It should go without saying that there are spoilers in this post. A lot of them. Of all the heartbreaking story lines in the Hunger Games trilogy, the most truly wrenching is Katniss’s sister Prim’s death immediately prior to the fall of the Capitol. She’s killed in an explosion during the final conflict with the Capitol that results in the rebels’ victory. Katniss and a squad of top-tier soldiers had entered the Capitol to film a propaganda segment but found the territory booby-trapped — a move that turns out to have been engineered by the rebels themselves to catalyze the conflict. Still worse, it was engineered by Katniss’s oldest friend Gale, who had conceived of the bomb plot if he didn’t actually plant the bomb himself. So did Gale kill Prim in Mockingjay ? Can we determine him responsible for her death?
Prim was a tragic casualty of the tactic, though it ultimately resulted in the rebel victory. There might be a greater-good lesson to be derived here, but it’s buried under the senseless death of a young woman embroiled in a conflict not of her choosing. (Worse yet, she was one of the youngest medics sent to the front lines at President Coin’s orders. She shouldn’t have been there.) It’s even further enmeshed in the lesser-of-two-evils plot that pits President Coin against President Snow; Katniss realizes in the end of Mockingjay that Coin plans to turn the tactics Snow had historically used against the network of districts against the residents of the Capitol itself. She sought revenge.
Gale devised the double-bombing strategy used against the Capitol, but he didn’t plant the devices or give the orders for their detonation. He may have been responsible in part, but he’s part of a network of strategists and soldiers who crafted District 13’s offensive against the Capitol. That is, he played a role, but it would be unfair to say that Gale killed Prim.
If not Gale, then who bears responsibility for Prim’s death? There were a few steps along the way, more than one witness who might have pulled the plug on the strategy before bystanders were harmed. Prim was on the front lines as a nurse — she possessed her mother’s knack for healing, unlike Katniss — and was trying to help the wounded when the bomb detonated. The strategy came from multiple conversations with Beetee, who emphasized the importance of thinking like your prey. (Beetee’s convoluted plot to take down the Hunger Games arena resulted in their escape at the end of Catching Fire.) The bombs floated down from a hovercraft, buoyed by tiny parachutes like the ones used to deliver supplies from sponsors to tributes in the Games’ arena.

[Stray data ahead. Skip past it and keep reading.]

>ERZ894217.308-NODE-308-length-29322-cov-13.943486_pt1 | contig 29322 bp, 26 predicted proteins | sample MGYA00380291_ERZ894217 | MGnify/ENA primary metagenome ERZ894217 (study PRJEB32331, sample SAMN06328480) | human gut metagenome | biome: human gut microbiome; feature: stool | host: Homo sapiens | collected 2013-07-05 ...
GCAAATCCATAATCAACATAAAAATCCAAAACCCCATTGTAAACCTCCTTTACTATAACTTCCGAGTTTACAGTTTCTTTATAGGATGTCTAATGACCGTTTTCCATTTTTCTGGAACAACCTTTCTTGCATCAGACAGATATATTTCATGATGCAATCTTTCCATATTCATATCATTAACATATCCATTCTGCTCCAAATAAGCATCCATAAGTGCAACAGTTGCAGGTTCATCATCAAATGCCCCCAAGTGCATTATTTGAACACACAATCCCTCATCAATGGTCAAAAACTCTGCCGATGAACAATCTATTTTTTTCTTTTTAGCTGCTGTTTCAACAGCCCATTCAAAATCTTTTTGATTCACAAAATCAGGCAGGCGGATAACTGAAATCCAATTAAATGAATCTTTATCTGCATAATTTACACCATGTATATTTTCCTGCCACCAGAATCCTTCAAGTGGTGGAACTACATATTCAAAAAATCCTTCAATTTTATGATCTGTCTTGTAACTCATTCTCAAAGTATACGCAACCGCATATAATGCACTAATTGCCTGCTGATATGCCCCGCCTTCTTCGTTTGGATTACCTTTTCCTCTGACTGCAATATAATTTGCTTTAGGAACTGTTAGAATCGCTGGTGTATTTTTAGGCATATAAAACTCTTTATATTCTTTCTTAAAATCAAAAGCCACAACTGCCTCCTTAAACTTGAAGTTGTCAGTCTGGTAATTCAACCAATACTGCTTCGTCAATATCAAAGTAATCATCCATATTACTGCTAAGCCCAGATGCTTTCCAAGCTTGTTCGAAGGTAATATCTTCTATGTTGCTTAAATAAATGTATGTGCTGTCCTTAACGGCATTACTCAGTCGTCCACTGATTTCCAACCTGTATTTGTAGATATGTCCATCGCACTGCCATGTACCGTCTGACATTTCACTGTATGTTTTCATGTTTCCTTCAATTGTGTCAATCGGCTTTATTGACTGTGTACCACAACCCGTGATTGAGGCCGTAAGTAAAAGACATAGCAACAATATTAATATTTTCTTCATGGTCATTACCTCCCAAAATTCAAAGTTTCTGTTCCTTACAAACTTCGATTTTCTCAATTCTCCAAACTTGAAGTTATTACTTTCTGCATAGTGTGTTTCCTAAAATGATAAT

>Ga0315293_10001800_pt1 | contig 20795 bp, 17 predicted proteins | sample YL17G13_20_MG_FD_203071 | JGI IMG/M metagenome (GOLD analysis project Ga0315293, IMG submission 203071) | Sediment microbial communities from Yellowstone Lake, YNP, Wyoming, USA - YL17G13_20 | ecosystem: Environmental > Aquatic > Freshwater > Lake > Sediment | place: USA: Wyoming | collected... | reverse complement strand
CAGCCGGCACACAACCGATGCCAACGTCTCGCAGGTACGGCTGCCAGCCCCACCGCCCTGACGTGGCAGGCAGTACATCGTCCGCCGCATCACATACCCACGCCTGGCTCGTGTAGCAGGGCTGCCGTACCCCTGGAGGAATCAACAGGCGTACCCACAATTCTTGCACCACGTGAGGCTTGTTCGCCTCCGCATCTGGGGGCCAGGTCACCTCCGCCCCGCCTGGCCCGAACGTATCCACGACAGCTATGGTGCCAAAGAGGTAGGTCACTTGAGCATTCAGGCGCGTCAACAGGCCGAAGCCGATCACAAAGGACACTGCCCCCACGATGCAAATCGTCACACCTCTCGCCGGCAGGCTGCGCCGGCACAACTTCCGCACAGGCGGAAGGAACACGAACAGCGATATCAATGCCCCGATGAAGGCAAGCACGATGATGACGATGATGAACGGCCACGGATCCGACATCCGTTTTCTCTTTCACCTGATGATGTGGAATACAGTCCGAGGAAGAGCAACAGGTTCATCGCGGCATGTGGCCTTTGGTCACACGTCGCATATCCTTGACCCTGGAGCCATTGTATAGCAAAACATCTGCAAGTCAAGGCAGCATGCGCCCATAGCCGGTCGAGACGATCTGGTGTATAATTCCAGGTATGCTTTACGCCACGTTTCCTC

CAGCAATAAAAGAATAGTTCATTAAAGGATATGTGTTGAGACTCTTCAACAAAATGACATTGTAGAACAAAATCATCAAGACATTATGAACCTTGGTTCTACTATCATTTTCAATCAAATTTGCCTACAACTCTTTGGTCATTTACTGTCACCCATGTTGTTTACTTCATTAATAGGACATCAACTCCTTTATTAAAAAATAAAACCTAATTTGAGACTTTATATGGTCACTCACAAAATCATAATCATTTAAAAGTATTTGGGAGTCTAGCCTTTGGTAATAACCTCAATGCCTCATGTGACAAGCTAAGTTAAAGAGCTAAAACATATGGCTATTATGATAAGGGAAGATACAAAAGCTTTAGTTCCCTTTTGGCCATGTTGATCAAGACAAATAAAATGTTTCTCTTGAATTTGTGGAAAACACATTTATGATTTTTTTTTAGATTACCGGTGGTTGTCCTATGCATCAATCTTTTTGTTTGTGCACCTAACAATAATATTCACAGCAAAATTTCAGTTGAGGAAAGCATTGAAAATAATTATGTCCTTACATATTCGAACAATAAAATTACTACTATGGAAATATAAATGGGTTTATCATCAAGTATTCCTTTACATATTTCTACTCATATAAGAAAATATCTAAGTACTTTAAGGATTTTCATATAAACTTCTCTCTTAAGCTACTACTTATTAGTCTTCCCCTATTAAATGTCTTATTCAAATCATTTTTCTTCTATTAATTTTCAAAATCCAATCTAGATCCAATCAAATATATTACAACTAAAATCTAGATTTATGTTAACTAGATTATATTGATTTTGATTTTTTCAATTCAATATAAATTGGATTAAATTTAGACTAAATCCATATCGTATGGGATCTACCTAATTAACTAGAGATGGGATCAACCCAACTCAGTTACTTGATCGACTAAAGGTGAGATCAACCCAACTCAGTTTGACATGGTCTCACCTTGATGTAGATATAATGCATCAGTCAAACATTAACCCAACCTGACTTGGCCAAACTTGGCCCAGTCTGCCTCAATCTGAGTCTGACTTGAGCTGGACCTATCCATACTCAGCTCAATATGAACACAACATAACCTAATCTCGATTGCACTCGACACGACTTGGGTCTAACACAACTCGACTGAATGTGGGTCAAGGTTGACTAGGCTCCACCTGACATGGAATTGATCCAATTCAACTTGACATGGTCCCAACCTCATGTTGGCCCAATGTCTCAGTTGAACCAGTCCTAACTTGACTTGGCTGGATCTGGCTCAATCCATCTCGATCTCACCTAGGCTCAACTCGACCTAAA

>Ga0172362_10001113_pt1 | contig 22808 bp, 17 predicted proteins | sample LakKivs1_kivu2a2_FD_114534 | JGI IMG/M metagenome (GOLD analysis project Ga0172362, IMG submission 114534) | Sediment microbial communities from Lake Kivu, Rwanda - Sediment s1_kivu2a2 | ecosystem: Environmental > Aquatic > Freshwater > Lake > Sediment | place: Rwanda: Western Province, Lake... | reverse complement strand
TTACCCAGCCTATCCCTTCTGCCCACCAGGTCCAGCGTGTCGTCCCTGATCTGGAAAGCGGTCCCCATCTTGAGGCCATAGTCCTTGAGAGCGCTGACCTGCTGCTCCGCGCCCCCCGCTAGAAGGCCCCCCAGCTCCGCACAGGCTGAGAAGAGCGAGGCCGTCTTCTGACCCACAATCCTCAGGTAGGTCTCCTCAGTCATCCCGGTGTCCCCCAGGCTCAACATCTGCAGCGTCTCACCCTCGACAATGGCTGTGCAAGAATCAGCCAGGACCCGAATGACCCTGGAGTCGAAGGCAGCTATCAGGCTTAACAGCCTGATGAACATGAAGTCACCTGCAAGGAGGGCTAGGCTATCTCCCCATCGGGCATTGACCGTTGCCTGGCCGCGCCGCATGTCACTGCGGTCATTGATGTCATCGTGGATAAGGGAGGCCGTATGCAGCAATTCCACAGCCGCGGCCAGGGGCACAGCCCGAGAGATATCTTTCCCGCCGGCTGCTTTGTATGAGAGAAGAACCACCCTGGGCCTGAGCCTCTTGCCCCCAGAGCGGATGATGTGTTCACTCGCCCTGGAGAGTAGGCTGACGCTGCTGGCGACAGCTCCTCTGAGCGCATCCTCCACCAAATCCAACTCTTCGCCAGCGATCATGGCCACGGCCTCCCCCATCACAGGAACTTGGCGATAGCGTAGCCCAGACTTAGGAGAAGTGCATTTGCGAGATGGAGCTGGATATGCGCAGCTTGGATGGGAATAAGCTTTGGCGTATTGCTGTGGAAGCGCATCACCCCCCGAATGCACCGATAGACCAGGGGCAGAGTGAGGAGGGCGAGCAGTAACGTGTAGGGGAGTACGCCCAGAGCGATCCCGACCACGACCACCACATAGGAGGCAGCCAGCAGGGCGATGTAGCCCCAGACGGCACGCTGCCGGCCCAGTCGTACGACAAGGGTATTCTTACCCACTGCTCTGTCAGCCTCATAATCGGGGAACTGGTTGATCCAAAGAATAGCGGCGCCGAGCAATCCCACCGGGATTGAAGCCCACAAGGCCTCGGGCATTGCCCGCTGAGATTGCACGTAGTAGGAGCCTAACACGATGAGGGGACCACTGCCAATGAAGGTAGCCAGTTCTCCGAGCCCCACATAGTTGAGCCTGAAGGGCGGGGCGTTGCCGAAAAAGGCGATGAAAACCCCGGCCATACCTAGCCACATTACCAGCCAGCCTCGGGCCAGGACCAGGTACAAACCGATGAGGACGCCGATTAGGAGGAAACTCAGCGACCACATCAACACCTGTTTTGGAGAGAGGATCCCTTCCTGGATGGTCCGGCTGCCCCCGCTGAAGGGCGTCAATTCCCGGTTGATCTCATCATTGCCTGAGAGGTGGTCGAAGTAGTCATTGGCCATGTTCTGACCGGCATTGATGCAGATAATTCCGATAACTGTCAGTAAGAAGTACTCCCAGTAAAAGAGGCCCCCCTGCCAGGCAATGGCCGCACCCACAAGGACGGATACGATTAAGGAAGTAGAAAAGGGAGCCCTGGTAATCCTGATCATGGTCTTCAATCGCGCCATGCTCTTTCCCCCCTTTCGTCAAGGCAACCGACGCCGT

But we’d no more blame Beetee for Prim’s death than blame Katniss herself. President Coin also supported the operation, and she turned out to be quite the antihero. She would have the Capitol’s residents pledge their children as tributes to a new Hunger Games meant to punish those who had punished the rest of Panem for so long. As the main strategist for District 13’s rebel forces, she also deployed the bombing tactic against her own people. She had intended to create the illusion that President Snow’s people were bombing the rebels — the hovercrafts bore the Capitol crest — to motivate her own forces against the Capitol, and particularly sway Katniss, who had begun to see through Coin’s presidential exterior.
In 2012, a lively Goodreads thread examined all the possibilities surrounding who to blame for Prim’s death. The conversation quickly turned to matters of terrorism, strategy, and the disconnect between the designer and the one who pulls the trigger. It’s evidence that the Hunger Games series has a far more resounding impact than even its biggest fans might give it credit. Though it plays out in a distant, post-apocalyptic world that roughly maps onto our own geography, it actually functions as a valuable vehicle to examine tough questions through a proxy: proxy battles, proxy politics, proxy morality. By expanding Mockingjay into two films, there’s hope that the filmmakers will take the opportunity to delve even further into these difficult ideas.
Want more Hunger Games? Watch Bustle’s drunk recap of Mockingjay, Part 1 below:
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